Monday, April 14, 2008


I was going through an old grocery bag filled with letters and poems yesterday. The bag came apart in my hand. I don't know what is wrong with me, but I am unable to organize things, so I throw them into whatever is at hand and there they stay for years and years until time and circumstance forces some further action. Among the things that fell to the floor was an envelope full of pictures, some Polaroids and old photo booth strips. They were long forgotten. I could not have told you they existed. The photographs were of an old girlfriend. What a horrific term. We were tumultuously together for eight years.

I fell for this girl when I was twenty-five. I already had a girl. But I lived in one town and my girlfriend lived in another, so I simply fell. It was wonderful, this falling, like floating in wind, the increasing velocity, the crazy view, like flying in your dreams. She was a big, beautiful girl who had set the state track record for the mile. She possessed a natural glamor, so that when a man walked past her in the street, something would happen to his inner ear and he would briefly lose his equilibrium. My life was charmed, I thought. I would spend weekdays with one woman and then drive the hundred miles to spend the weekend with the other.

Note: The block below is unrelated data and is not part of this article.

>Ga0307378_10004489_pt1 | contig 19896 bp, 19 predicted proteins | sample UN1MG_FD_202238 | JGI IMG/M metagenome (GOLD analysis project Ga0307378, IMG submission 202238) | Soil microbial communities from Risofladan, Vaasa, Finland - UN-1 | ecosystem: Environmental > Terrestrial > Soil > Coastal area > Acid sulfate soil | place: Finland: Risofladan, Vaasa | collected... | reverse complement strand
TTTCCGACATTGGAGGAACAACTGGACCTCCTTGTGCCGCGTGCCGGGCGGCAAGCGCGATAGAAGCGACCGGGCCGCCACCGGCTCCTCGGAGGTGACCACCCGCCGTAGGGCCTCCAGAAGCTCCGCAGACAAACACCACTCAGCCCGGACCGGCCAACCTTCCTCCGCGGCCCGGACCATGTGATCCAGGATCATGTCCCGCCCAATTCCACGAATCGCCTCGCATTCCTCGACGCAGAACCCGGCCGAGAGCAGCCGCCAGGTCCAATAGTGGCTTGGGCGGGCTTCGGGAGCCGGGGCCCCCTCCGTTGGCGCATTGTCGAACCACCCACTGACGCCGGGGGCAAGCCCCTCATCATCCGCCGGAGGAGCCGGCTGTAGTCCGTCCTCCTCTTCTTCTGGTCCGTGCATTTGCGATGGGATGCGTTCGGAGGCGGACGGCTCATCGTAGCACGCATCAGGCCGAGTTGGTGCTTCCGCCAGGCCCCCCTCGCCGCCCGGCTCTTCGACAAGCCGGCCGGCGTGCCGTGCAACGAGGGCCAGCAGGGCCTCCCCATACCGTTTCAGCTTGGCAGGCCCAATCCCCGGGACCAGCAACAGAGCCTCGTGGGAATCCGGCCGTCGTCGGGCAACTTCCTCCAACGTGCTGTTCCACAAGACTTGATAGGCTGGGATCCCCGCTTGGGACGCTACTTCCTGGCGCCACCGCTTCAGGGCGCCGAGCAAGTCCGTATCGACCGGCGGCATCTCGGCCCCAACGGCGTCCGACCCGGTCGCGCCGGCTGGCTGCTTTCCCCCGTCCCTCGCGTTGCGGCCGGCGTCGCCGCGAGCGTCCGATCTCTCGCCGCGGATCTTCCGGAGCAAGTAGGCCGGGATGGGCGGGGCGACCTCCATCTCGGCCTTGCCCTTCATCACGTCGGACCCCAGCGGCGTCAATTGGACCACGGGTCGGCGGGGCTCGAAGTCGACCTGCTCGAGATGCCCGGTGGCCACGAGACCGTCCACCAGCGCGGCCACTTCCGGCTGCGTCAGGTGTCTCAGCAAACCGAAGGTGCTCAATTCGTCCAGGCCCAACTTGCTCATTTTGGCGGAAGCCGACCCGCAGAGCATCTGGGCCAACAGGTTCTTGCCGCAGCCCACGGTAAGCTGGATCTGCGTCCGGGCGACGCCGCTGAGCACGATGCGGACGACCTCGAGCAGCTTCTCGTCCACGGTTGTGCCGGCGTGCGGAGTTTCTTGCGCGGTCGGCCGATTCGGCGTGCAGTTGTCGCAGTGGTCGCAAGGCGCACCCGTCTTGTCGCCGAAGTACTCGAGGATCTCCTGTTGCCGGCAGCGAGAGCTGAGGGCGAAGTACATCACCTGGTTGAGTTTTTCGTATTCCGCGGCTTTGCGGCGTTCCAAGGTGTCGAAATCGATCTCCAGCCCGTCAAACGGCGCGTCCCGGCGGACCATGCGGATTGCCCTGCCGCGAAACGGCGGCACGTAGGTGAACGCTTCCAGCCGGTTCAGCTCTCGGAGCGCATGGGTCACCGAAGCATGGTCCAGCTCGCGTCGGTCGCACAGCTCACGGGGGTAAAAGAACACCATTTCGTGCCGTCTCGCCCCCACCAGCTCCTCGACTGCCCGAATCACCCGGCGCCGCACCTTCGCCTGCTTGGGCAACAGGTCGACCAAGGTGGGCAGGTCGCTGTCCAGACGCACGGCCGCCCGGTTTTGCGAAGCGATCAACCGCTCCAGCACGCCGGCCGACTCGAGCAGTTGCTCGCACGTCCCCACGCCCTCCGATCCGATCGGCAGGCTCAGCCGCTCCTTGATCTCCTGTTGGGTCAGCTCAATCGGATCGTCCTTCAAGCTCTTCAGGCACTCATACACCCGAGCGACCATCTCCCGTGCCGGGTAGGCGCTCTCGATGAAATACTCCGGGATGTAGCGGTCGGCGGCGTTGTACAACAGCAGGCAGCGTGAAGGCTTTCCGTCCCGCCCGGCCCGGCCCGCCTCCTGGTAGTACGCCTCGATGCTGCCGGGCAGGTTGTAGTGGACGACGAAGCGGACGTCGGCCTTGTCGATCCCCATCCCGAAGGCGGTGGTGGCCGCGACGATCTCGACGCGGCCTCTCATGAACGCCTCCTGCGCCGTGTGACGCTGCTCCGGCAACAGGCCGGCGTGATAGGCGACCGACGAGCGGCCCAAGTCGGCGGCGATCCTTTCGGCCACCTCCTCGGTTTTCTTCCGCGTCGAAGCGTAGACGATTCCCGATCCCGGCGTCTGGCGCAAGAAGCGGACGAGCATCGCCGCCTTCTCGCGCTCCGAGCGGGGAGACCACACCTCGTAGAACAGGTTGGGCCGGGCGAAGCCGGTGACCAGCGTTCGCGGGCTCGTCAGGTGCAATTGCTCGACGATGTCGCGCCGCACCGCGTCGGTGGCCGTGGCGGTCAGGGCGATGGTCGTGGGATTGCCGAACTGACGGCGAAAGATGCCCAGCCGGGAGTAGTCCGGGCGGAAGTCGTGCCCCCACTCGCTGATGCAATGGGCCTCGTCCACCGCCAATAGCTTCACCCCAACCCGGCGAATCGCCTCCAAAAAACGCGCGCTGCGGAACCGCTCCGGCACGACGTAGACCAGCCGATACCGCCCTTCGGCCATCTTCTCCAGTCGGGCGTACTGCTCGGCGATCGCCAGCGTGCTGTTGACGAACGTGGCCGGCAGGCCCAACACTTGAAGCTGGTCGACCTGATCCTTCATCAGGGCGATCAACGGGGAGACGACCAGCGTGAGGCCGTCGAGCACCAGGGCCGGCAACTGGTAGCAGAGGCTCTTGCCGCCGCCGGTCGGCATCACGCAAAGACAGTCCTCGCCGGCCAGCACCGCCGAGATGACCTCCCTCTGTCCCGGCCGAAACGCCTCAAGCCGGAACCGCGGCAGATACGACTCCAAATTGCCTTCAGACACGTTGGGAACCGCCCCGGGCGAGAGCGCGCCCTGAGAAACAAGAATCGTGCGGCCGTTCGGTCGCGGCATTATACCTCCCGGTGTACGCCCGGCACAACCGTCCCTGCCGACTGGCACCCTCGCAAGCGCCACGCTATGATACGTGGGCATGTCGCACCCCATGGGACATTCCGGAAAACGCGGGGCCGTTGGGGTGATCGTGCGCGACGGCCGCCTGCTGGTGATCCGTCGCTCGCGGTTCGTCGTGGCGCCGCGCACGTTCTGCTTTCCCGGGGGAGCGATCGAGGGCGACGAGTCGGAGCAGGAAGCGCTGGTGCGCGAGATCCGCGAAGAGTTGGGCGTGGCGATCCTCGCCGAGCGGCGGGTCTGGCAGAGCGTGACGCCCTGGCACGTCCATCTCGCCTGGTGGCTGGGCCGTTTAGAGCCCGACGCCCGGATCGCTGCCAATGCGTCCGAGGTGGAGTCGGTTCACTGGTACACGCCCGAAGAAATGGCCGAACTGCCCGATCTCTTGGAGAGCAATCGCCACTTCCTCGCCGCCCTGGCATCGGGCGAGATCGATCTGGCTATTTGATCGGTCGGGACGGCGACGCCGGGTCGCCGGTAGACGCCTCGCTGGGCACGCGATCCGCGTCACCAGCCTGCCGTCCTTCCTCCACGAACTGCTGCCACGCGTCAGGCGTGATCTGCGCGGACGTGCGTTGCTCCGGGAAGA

I don't know what makes a person think he can do such things. Eventually my longtime girlfriend finished her graduate degree and moved to town. One day, I came home to find all of the stuff I had at her house piled outside her door. Inside, I found her in the tub, soaking, crying. I quit falling then. It was the first wrong thing I had ever done in my life. You are skeptical, but it is true. I can still hear the thud of the impact. There was no more flying. From then on, I had to learn to walk.

1 comment:

  1. Somehow it is always the scars we leave or the scars we endure that mark us -- signify us.

    To give notice and to take notice it what the camera eye of art requires

    when we are marked or when we leave a mark

    whether by deliberate act, omission, or accident

    that mark indents duration

    and the scar becomes something which endures.